Lauren Oliver, best known for her Delirium series, makes her adult debut with the stand-out Rooms, a creepy ghost story and domestic family drama rolled into one. Just in time for Halloween, Oliver picked 10 of her favorite ghost stories.
I love a good ghost story. It’s not just about being frightened--great ghost stories exist right on the border of real and imagined, possible and perceived, fiction and experience. They play on one of the most fundamental questions we, as humans, ask ourselves--what happens next?--and use for their narrative arsenal the simplest tools: creaks and moans, shadows flitting on the walls, inexplicable sounds. The books on this list, arranged in no particular order, range from the psychologically complex to the patently terrifying, and all are worth a read.
1. The Shining by Stephen King - No list of great ghost stories is complete without this work from the master of horror himself. People who’ve only seen the movie are missing out. The book is by far the more fascinating, complicated, and yes, abjectly terrifying, version.
2. The Haunting of Hill House by Shirley Jackson - I am a huge Shirley Jackson fan. Although her novel We Have Always Lived in The Castle isn’t a ghost story in the true sense of the term, in remains for me one of the most haunting and suspenseful books I’ve ever read. The Haunting of Hill House is, as the title suggests, a more traditional ghost story. Be warned: as the story progresses, you will find yourself whimpering.
3. The Turn of the Screw by Henry James - What I love about this book is its expert use of ambiguities: It’s not clear, throughout much of the story, exactly what is happening. But the facts are these: a new governess arrives at the house of a wealthy family in barren, wind-swept England…and things begin to go south. Ultimately the best part about this book is its exploration of the dark side of the human psyche.
4. Ghost Story by Peter Straub - Stephen King himself is a great fan of this layered horror novel, which uses ghost stories as a central device. A group of friends gather to tell each other terrifying tales…but one of them happens to be all too true. Bonus for its use of a lesser known and especially terrifying kind of spirit.
5. The Woman in Black by Susan Hill - Borrowing heavily in tradition and tone from the great gothic novels, Hill’s novel, like The Turn of the Screw, begins with a narrative: a man named Kipps tells the story of a strange and secluded house and the woman who haunted it, presaging the death of children. Deliciously creepy, and subsequently made into a good movie.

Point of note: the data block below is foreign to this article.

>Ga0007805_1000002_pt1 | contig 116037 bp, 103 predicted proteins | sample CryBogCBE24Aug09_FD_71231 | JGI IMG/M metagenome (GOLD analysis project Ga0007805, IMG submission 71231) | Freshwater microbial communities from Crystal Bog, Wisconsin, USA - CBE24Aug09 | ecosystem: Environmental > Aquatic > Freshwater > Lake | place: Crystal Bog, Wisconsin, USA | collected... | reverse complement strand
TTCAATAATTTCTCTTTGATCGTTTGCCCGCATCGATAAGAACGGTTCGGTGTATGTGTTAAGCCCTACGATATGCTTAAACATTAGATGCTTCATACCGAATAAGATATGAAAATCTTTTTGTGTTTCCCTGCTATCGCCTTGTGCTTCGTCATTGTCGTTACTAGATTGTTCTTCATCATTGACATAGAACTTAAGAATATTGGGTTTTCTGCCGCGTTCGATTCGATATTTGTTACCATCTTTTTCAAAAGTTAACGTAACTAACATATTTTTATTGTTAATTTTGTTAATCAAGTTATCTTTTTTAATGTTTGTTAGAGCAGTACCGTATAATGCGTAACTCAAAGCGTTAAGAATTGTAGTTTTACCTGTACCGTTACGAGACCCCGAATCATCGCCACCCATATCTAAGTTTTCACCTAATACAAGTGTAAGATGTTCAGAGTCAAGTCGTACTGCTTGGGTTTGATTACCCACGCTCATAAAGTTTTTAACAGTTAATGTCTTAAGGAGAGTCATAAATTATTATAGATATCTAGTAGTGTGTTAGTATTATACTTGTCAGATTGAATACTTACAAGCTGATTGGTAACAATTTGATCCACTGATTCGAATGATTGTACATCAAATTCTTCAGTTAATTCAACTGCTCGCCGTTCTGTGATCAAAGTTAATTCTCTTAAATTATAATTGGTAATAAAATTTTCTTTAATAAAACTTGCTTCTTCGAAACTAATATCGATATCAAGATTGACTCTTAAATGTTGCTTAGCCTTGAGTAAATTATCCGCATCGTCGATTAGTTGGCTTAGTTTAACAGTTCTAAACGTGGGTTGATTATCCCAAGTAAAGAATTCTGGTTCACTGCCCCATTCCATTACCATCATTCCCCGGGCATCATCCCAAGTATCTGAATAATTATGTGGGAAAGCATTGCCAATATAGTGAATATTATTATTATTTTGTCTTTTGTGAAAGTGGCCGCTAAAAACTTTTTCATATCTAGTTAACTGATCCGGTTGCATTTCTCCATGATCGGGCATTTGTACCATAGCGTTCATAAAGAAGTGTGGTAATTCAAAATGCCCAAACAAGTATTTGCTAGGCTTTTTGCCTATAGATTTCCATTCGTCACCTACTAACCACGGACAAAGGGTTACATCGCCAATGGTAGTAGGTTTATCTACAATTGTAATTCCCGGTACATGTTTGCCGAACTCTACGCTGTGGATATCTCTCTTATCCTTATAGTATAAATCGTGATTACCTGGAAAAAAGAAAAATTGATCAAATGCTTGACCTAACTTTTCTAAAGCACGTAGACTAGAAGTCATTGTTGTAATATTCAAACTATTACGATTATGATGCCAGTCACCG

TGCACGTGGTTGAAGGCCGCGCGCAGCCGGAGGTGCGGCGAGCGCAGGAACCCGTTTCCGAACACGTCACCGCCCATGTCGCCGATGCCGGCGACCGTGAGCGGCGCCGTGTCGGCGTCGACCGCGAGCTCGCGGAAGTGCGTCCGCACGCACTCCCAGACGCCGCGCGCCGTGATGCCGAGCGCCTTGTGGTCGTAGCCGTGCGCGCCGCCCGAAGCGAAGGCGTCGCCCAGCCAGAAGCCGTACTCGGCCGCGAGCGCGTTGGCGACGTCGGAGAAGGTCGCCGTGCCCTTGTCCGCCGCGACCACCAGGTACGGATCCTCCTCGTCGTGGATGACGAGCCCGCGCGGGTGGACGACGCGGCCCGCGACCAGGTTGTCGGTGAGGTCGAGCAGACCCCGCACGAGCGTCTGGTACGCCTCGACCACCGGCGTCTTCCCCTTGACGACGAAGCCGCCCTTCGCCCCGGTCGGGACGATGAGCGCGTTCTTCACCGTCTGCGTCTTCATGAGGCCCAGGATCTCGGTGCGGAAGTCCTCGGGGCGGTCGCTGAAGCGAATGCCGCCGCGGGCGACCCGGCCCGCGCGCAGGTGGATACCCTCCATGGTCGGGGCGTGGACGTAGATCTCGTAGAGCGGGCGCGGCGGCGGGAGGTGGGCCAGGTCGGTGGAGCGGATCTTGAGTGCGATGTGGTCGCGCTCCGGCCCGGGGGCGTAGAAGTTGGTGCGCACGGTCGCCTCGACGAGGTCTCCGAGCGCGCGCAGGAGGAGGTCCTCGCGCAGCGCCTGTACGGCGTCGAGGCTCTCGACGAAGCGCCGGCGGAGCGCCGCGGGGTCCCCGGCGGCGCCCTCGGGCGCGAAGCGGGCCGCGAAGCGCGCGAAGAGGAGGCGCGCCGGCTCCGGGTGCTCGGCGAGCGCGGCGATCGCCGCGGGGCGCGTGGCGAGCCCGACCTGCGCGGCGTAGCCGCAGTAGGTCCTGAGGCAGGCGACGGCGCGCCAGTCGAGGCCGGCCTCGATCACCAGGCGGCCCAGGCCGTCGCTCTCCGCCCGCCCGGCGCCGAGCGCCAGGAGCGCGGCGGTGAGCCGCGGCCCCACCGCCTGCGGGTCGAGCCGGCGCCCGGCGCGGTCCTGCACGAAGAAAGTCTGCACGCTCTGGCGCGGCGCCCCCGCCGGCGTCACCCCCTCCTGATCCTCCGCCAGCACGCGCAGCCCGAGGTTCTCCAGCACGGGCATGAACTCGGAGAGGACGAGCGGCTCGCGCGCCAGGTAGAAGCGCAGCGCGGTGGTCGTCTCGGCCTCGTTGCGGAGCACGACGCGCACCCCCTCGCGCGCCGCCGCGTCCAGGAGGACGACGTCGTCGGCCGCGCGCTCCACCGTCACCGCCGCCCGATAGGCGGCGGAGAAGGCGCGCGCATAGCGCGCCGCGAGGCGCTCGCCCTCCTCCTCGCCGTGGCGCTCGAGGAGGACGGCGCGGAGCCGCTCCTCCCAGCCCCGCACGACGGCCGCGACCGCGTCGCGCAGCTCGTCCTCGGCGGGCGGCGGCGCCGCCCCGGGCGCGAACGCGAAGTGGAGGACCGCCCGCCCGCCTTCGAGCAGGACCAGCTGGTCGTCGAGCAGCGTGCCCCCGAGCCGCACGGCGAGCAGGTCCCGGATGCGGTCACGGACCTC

6. Ligeia Edgar Allen Poe - Hell hath no fury like a woman dead, as this story about a woman who returns to haunt her beloved in the form of his new wife proves all too well.
7. “A Warning to the Curious” by M. R. James - Through a multi-layered narrative, James tells the story of Paxton, who unearths one of the lost crowns of Anglia and is, as a result, stalked to the point of despair by an unseen supernatural presence. Without giving away any spoilers, the lesson is clear: let sleeping dogs (and spirits) lie.
8. “The Monkey’s Paw” W. W. Jacobs - One of the neatest, most concise, and chilling stories ever written, The Monkey’s Paw isn’t exactly a ghost story…though it does definitely deal with the dear-departed. When a couple come into possession of a monkey’s paw, supposedly a magical relic able to grant three wishes, they will soon discover the true meaning of the old adage: be careful what you wish for.
9. A Christmas Carol by Charles Dickens - This seminal and beloved novel proves that visitors from the other side don’t merely come to torment and harangue--sometimes, they come to torment, harangue, and help. The scariest person in this story is the miser Ebenezer Scrooge, who is transformed over the course of this story thanks to his visit by the ghosts of Christmases Presents, Past, and Yet to Come.
10. “The Overcoat,” by Nicolai Gogol - “The Overcoat” is not a traditional ghost story, in that it only truly becomes a ghost story at the very end--and, far from being afraid of the ghost, we actually sympathize with him. The unfortunate Akaky Akakievich Bashmachkin, protagonist of the story, just wants a new overcoat--and when his new coat is stolen and Bashmachkin is foiled in his attempts to recuperate it, the unhappy man will let nothing, not even death, stop him from getting his revenge.